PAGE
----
Tandragee 100: ‘Rider error’ blamed for death of Noel Murphy

Lusk rider Noel Murphy in action at the Tandragee 100 on Saturday before he was killed in a crash during the Junior Support race.
Lusk rider Noel Murphy in action at the Tandragee 100 on Saturday before he was killed in a crash during the Junior Support race.

A motorcycle race led to tragedy at the weekend as a crash claimed the life of a 36-year-old rider.

Noel Murphy lost his life in an accident at the Tandragee 100 race at around noon on Saturday.

The racing stopped as the emergency services got to work, but after his death was confirmed the event then resumed at the insistence of Mr Murphy’s father.

The crash happened on a country road called Cooley Hill to the west of the village, organisers said.

Mr Murphy was from Lusk, a town several miles north of Dublin, and had reportedly celebrated the birth of his son recently.

He is the second rider from the town to die at the race in recent memory, after fellow Lusk man Martin Finnegan was killed at the Tandragee 100 in 2008.

One of those at the race was Harris Healey, a 77-year-old veteran motorcyclist and chairman of the Motor Cycle Union of Ireland’s Ulster Centre, who said the area where the crash happened is the narrowest part of the five-mile course, and can be bumpy too.

He was about two miles from the crash site as news began to filter through that something was wrong.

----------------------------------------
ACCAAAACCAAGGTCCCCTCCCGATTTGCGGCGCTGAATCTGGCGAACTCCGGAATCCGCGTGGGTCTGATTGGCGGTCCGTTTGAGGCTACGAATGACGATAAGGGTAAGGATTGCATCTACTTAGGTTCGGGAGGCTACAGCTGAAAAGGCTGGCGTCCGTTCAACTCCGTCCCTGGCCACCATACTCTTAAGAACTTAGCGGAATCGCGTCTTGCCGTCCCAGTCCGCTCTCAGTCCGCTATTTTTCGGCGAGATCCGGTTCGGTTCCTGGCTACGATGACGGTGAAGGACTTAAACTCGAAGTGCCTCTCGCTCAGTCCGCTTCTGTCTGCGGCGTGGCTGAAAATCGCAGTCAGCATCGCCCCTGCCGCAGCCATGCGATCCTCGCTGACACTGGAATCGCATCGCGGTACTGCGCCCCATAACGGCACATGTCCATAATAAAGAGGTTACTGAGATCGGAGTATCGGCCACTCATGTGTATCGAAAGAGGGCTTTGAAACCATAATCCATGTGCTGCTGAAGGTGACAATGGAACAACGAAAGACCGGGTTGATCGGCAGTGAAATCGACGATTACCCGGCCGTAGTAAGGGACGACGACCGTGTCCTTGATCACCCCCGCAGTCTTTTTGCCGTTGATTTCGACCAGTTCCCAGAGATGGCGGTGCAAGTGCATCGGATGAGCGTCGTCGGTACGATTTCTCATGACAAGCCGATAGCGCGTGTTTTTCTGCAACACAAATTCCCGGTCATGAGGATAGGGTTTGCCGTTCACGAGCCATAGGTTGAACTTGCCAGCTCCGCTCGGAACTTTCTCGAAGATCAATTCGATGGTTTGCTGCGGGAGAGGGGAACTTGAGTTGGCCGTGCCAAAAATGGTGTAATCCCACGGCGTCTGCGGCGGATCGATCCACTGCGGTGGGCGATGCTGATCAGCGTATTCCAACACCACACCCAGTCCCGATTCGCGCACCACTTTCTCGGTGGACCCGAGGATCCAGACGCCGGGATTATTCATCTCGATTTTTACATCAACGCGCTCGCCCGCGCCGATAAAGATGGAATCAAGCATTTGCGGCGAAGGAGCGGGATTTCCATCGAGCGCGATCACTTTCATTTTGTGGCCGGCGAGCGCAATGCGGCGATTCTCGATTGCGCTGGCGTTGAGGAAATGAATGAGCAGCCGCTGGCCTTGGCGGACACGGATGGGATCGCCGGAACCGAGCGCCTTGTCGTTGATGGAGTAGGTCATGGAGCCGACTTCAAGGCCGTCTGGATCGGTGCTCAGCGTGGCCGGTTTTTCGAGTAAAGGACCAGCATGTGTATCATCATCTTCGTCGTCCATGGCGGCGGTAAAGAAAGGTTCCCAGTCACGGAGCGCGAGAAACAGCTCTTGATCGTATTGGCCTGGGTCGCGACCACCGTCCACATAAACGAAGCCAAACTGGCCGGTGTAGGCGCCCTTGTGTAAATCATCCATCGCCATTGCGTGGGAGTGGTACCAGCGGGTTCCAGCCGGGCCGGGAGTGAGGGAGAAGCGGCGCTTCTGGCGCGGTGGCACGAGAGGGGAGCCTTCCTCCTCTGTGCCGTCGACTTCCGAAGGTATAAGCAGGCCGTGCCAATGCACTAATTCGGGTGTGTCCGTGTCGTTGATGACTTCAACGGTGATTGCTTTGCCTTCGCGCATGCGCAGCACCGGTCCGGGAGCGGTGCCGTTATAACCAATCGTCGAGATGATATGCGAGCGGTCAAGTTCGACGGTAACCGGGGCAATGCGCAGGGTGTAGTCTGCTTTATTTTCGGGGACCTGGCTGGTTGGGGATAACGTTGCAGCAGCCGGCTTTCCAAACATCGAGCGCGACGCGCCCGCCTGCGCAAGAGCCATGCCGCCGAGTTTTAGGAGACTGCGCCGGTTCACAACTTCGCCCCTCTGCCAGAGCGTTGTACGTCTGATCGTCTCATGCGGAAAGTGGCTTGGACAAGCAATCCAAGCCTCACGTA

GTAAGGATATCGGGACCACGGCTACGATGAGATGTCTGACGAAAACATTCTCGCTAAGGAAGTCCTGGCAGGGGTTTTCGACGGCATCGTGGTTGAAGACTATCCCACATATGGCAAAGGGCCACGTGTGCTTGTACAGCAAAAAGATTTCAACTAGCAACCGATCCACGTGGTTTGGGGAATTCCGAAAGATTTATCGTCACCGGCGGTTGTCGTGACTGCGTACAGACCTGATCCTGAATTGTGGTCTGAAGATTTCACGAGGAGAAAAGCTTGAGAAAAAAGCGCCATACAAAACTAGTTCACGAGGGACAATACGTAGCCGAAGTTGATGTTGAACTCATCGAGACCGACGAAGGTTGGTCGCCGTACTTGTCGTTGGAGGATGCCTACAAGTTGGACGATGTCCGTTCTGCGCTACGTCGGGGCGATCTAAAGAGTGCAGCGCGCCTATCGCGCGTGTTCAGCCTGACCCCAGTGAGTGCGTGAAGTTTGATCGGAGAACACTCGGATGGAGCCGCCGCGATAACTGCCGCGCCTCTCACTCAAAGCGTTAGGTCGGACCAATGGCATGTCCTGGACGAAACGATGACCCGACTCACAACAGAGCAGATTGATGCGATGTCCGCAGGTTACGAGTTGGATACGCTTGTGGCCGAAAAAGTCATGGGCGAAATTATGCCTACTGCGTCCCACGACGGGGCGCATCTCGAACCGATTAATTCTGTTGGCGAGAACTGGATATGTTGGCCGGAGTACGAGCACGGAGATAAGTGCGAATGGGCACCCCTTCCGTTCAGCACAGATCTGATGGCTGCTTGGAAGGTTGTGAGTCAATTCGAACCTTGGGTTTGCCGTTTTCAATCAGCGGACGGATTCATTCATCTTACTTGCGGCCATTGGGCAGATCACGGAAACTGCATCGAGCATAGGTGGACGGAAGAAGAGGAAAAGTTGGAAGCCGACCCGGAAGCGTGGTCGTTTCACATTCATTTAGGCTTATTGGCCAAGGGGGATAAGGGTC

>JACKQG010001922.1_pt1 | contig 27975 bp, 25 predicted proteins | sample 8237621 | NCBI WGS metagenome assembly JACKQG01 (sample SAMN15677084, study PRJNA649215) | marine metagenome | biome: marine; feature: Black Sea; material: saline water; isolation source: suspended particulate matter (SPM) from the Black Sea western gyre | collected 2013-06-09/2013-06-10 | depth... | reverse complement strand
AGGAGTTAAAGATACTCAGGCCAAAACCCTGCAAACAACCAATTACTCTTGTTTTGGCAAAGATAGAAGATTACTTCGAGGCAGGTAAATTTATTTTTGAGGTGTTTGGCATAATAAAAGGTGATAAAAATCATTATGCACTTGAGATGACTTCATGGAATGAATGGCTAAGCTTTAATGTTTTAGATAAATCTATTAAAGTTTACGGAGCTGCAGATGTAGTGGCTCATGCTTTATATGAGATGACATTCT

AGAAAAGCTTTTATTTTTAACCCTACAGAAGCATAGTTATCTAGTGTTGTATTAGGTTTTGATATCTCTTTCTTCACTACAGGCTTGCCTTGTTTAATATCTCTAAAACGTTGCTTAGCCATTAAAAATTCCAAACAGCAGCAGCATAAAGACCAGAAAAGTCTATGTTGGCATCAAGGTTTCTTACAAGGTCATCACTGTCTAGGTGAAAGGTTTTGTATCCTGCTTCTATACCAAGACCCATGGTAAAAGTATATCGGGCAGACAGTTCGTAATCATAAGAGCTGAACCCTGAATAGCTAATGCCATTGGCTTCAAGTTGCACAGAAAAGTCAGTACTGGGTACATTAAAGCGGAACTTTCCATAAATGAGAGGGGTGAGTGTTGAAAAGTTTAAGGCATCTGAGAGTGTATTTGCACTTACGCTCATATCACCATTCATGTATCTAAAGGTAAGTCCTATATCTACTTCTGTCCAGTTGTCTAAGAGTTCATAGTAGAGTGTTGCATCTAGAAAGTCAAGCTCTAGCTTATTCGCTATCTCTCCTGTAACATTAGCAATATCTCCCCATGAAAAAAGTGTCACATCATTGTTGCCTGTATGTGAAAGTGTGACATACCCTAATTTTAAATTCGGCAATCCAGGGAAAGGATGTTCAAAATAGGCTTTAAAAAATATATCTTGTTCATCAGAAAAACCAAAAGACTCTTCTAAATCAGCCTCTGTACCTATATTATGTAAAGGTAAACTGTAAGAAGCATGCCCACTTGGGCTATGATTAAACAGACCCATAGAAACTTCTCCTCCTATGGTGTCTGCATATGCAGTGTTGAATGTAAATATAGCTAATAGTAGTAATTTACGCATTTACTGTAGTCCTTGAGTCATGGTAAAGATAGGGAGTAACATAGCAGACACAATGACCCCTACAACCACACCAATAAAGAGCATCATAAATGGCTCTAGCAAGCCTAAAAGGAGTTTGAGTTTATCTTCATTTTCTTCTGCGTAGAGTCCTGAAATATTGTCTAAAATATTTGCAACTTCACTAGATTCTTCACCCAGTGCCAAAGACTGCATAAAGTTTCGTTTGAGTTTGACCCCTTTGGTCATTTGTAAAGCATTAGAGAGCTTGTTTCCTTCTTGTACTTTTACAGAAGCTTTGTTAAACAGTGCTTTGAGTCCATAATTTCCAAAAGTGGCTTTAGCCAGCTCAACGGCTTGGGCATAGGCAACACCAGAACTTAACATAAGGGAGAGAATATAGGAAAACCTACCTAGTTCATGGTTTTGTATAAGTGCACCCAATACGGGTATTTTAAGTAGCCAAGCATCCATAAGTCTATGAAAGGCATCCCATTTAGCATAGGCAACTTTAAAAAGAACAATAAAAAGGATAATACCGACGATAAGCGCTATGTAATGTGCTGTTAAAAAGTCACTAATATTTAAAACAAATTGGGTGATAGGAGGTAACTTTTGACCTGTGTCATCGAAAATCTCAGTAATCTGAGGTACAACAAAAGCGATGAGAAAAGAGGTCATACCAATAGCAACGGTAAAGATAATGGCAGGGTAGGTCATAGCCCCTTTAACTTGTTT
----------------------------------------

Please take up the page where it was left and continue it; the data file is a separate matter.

“I’ve been involved in motorcycling for 50 years, and I’ve raced that circuit many, many times; I raced the very first Tandragee 100,” he said.

“When there was such a delay, and I saw the medical units going out and the doctors going out, I knew there’d been an incident. Usually it ends up with good news – that there has been somebody off but it’s not life-threatening, et cetera.

“But then there was a long, long, long delay – over one hour. If you’re experienced, you know something serious has happened.”

It was announced over the tannoy that it was a fatality, and that the racer’s father wanted the event to continue.

“It’s very sad,” he said. “I don’t know what other words you have for it.

“It hurts, even when you don’t know them. There’s such companionship in motorcycle racing. People who have never been involved do not understand.”

The Millisle man has lost friends over the years, and said there was just no way to take the danger out of the sport.

In addition to the official investigations of the authorities, he expects an interim report from the club to be prepared in the coming days.

The crash happened during the fourth lap of the Junior Support Race, the second race of the day. When racing later got under way again, some riders sat it out as a mark of respect to Mr Murphy.

‘Rider error’ being blamed for crash

The accident is believed to be due to “rider error” as opposed to mechanical failure, according to a spokesperson for the North Armagh Motorcycle and Car Club, which organises the race.

They said no other riders were involved in the incident, but added that it is now under police investigation and no further details could be supplied.

They could not say if the incident would have any effect on next year’s event.

This is the ninth fatality in the Tandragee 100’s 54-year history.

There were around 150 competitors taking part in the 2014 event, which typically draws crowds ranging from 10,000 to 15,000.

Other fatalities in recent years have included John Donnan from Ardglass, who was killed during the 2007 event.

In 1996, English racer Daniel Humphries also died.

The News Letter’s motorcycling correspondent Kyle White said of the circuit: “It would be more challenging, say, than a lot of the other national races, with less room for error.”

Normally a race would be abandoned in the wake of a fatality, but in this case it continued – although he described the mood as “sombre” and “deflated”.